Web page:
4. The high rents for store owners in Venice, Italy. Murano Glass sellers in Venice need to pay high rents for the premium real estate and storefronts that line the busiest alleyways and squares (or rather “campo’s” or the “piazza” in the case of Piazza San Marco) in Venice. In addition, because Venice’s floods are frequent and sometimes severe, the insurance costs for both space and the merchandise run high and restoration after floods takes time and effort. Therefore, as strange as it is, often you will pay more for the same item in a Venetian store than you would to an online seller, even abroad.
  5. The customs charges and shipping fees for sellers abroad. Murano Glass is only produced in Venice, Italy, therefore, all sellers outside of Italy need to import it in order to sell. Importing comes with high costs made up of customs fees for each item dictated by the country of the importer and the shipping fees that can make up as much as 20-30% of the price. Shipping and insuring fragile and heavy glassware across continents is a costly undertaking, and the price of Murano Glass pieces reflects this.
Artisans making Murano Glass vase in Murano Italy
Murano Glass artisans creating a vase at a glass-making factory in Murano, Italy

After you take these factors into account, you will better understand why Murano Glass commands high prices. However, that doesn’t mean that you cannot find an authentic piece at a reasonable price. Small Murano jewelry is typically much cheaper than larger creations and a set of unique cufflinks, a lovely handmade Murano Glass pendant, a pair of shimmering earrings or a gold leaf-lined statement ring may be all you need to add a stylish accent of Venetian charm and Italian craftsmanship without breaking the bank.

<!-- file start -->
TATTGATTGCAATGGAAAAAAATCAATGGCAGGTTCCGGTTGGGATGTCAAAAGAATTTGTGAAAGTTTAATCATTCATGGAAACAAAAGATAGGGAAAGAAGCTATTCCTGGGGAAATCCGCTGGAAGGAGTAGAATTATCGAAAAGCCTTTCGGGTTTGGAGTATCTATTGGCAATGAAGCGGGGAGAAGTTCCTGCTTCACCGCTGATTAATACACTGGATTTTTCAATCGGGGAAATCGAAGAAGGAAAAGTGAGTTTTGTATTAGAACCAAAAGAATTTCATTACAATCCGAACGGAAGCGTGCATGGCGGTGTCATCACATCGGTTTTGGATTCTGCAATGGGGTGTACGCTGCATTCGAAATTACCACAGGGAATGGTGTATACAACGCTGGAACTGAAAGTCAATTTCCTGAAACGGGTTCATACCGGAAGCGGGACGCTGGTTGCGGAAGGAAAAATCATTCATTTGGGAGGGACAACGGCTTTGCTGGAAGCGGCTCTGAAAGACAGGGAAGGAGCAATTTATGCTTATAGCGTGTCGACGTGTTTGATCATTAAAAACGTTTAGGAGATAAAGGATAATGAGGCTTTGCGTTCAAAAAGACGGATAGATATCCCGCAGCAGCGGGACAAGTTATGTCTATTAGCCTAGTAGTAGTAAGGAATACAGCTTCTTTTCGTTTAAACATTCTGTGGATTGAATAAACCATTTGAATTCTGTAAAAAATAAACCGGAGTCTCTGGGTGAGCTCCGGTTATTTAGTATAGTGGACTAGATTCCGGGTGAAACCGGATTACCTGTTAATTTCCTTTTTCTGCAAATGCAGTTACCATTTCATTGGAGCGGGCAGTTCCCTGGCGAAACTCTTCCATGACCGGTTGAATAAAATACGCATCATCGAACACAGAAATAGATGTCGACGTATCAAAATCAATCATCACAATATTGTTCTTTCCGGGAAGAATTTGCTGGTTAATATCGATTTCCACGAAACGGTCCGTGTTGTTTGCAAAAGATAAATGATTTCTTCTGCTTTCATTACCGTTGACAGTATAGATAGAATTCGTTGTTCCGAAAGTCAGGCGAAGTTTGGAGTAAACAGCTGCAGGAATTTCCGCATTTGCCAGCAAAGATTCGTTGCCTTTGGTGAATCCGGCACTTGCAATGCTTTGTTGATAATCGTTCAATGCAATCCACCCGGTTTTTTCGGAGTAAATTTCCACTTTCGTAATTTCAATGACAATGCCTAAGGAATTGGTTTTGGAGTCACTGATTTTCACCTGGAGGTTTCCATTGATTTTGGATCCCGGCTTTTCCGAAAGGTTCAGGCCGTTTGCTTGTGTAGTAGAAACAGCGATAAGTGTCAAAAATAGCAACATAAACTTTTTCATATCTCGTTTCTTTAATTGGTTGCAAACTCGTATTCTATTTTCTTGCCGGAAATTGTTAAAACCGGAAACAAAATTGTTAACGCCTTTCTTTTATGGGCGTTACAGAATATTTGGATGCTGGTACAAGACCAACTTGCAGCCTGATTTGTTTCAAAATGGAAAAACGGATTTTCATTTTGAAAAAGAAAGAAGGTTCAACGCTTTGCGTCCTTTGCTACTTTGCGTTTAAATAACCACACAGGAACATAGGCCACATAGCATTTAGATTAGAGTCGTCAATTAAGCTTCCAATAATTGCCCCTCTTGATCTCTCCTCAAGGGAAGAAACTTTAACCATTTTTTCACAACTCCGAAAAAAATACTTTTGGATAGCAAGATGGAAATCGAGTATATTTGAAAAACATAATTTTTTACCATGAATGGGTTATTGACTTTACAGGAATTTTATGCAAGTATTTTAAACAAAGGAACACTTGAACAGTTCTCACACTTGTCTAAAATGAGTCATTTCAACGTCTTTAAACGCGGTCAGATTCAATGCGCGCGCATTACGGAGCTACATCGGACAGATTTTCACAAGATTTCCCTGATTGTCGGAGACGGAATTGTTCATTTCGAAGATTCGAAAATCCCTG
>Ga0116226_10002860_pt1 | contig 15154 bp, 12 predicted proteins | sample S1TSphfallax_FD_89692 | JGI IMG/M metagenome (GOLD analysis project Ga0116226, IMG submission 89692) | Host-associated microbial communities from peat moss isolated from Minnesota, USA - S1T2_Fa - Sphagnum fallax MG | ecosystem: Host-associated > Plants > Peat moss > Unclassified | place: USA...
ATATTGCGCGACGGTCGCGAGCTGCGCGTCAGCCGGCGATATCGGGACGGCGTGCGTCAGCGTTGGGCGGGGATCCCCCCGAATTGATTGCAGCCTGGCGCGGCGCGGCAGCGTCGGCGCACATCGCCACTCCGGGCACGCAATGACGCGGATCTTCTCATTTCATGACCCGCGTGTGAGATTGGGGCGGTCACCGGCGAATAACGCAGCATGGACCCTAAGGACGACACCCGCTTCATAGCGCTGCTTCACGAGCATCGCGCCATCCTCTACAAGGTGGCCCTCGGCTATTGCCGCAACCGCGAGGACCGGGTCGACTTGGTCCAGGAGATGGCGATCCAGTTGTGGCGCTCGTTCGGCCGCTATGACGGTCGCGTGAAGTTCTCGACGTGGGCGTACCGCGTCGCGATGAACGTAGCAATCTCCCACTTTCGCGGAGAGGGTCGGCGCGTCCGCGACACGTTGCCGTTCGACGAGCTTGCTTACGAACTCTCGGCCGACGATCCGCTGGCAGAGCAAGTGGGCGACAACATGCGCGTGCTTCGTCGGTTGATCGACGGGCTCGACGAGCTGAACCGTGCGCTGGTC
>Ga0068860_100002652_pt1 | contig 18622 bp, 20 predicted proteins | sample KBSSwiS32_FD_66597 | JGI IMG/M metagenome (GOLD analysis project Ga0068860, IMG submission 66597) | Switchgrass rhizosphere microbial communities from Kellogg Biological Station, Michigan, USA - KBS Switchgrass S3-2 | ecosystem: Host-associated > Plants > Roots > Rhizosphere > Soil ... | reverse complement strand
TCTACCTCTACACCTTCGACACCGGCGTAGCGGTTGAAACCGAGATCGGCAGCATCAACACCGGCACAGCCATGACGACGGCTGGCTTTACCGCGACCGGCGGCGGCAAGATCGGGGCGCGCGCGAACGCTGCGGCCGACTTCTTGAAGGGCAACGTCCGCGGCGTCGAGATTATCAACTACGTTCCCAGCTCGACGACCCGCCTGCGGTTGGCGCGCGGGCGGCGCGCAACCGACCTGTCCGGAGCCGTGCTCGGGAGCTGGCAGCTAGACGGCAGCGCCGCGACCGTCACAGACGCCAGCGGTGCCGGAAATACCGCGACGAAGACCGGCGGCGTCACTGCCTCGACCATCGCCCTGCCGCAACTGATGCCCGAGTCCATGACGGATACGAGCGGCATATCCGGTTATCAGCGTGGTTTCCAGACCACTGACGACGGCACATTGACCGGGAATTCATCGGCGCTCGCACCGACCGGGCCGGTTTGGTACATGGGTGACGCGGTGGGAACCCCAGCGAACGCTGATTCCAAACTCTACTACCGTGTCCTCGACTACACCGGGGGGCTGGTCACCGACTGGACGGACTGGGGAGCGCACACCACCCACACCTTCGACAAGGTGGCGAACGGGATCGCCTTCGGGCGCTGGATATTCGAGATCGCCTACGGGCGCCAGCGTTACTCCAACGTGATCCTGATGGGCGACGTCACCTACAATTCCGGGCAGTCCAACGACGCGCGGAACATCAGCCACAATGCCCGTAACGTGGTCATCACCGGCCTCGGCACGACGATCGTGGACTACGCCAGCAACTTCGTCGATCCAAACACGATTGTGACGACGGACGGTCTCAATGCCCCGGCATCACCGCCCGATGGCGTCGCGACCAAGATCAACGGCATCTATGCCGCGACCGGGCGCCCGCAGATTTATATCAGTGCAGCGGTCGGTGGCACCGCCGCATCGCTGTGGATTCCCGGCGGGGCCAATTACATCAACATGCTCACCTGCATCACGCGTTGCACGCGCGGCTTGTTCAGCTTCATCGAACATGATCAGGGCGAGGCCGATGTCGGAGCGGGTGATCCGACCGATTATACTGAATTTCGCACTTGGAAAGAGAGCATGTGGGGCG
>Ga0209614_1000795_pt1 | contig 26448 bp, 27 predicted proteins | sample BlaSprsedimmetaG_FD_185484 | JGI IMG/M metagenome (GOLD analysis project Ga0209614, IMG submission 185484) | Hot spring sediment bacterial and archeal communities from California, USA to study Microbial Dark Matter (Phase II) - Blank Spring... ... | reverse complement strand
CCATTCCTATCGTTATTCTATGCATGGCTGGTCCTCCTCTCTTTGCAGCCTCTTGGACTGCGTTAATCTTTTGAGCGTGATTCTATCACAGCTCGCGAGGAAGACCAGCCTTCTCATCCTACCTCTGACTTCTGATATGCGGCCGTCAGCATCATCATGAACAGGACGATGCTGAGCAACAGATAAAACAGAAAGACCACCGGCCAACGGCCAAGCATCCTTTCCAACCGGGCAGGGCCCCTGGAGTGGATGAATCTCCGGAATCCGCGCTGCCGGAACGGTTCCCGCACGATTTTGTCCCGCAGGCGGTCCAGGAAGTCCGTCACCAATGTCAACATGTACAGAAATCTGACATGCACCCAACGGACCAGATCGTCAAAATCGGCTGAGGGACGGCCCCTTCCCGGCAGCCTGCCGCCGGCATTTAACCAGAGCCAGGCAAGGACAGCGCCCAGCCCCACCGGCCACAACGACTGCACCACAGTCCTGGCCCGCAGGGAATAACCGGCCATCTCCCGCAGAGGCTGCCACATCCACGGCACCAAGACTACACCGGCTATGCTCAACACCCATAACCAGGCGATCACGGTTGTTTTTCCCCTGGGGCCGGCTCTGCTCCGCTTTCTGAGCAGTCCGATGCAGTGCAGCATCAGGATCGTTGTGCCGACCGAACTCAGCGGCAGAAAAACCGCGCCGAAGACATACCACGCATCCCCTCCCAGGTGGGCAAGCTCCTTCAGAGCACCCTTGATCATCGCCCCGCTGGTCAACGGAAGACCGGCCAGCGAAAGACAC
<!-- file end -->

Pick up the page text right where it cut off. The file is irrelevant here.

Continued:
At GlassOfVenice.com we have the world’s largest collection of authentic Murano Glass jewelry and accessories so that you can find a piece that brings out your personal uniqueness, or find the perfect gift for an elegant woman or man who loves Italy and appreciates the artisan traditions of Murano and beyond.

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Is Murano Glass Valuable?

Murano Glass Is Valuable - Salviati, Toso, Moretti. Murano Glass Museum, Venice
Murano Glass By Salviati, Toso, Moretti, 19th Century. Murano Glass Museum, Venice.

Is Murano Glass valuable? You may wonder -is that Murano piece my grandmother left me special? Yes, many authentic Murano Glass pieces have appraised value of hundreds or even thousands of dollars. Depending on who made them and when, which technique was used, and how rare a piece is, it may be a highly valuable special work of art, or it may be considered a valuable antique.

So why is Murano Glass valuable? And where does its value come from? Here are the main aspects that help determine the value of a Murano Glass piece: